This Sporting Life

Do you do sport? Sport, we are told, is good for you. If you do do sport, good for you.  

Sport is great. There's the getting sweaty and the bonding with other sweaty people. There’s the balls and the nets, and the bonding with other people who like balls and nets. And there’s other positive things too. I just can’t think of any right now. But there are definitely more.  

So we are all agreed. Sport is good. 

But please, as the new sport season kicks off, spare a thought, just for a moment, for the parents of the kids who do sport. Parents like me.  

I’ve got a kid who plays a game called Innebandy - A game that is hard to describe. It’s like hockey, but indoors and without the charm of the St. Trinian’s films. And it’s played by very blond, very Swedish people, usually with some kind of sweatband thing going on in the hair and on the wrists. The other parents turn up in their white-picketed Volvos and talk about robot lawnmowers. It’s that kind of sport. And my kid plays it.  

Last night I had to go to the parents meeting for the team. It was held in a changing room at a school that stank of sweat. By which I mean, the whole school stank of sweat. The changing room stank of drains and deep heat. And sweat. The parents sat around listening to the new coach giving a run down of the season to come. He was like a prim and proper Kenneth Connor in Carry on Cruising, replete with the awkward nasal chuckle.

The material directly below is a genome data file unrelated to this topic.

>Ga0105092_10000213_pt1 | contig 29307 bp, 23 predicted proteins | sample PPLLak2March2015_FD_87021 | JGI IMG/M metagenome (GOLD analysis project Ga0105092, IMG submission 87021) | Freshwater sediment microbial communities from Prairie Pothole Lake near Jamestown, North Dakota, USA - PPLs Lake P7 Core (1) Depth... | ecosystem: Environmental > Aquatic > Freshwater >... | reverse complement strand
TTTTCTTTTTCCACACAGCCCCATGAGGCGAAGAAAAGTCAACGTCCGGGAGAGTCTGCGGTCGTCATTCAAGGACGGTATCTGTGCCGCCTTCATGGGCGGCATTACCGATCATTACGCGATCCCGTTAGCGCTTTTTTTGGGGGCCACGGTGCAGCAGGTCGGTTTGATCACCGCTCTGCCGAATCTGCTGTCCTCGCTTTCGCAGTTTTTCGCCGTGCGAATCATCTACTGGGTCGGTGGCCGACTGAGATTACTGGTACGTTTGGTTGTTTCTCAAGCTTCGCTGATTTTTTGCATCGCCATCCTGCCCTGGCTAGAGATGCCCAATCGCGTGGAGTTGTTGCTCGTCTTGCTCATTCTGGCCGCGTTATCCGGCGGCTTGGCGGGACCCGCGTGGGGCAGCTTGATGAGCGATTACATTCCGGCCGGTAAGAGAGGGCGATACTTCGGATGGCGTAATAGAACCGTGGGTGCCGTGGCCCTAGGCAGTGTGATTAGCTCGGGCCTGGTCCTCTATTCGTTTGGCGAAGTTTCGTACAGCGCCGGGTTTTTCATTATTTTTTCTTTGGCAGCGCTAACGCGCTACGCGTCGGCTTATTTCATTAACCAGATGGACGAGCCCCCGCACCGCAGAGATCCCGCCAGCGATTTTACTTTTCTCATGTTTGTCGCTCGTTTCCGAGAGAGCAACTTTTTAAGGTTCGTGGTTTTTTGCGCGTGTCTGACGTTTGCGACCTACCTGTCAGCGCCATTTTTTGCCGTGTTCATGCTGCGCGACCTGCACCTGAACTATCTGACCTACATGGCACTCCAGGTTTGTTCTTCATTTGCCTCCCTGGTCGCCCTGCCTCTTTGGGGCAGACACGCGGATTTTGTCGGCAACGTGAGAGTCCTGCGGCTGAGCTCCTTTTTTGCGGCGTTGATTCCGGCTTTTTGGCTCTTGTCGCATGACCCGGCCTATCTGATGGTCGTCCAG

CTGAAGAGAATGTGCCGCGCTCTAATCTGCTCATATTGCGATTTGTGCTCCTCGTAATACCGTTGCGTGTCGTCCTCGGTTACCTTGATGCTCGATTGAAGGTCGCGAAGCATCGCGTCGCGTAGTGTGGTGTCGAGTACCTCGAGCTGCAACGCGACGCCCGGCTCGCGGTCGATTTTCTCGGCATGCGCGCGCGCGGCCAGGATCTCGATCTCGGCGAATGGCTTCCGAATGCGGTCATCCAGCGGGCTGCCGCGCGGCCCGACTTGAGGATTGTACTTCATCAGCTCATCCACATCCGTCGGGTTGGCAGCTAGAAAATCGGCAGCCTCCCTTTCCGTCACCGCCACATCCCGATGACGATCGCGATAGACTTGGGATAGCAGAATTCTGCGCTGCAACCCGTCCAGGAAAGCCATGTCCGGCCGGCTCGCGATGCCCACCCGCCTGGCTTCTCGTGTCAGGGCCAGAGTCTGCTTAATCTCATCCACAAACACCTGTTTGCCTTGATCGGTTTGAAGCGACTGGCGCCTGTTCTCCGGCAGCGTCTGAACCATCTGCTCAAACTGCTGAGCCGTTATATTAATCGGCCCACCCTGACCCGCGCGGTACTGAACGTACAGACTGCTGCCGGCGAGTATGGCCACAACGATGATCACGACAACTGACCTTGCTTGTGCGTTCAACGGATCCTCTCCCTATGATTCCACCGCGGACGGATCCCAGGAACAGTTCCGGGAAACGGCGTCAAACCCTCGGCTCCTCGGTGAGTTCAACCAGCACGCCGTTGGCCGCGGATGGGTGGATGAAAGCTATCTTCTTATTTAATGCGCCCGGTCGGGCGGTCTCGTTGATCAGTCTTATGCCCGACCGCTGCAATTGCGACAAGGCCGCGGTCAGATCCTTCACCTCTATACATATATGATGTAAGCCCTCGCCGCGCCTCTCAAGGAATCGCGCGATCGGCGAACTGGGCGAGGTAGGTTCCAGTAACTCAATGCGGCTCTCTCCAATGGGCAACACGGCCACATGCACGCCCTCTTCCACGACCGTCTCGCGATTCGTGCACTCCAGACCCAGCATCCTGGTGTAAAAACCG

I tend to zone out a bit at these meetings. It could be the poor ventilation of the changing rooms or It could be the cod motivational speeches which make me light in the head.. They bang on about how they want to win their matches while at the same time stressing the importance of the playing of the game being more important than the winning or the losing.  

I was busy staring at an unidentifiable brown stain on the wall, when something grabbed my attention and I was brought back to the room. A parent had interrupted and had asked whether the boys should be forced to shower after training. The majority of us were ambivalent, praying for the meeting to finish, but two parents seemed to be quite passionate about the subject, one for obligatory showers, the other against. Both looked to the trainer to take their side.  

Eventually, to move the discussion on, the trainer uttered the following words: “I don’t want to be a Nazi when it comes to showers”  

A bit harsh, I thought. A bit harsh.

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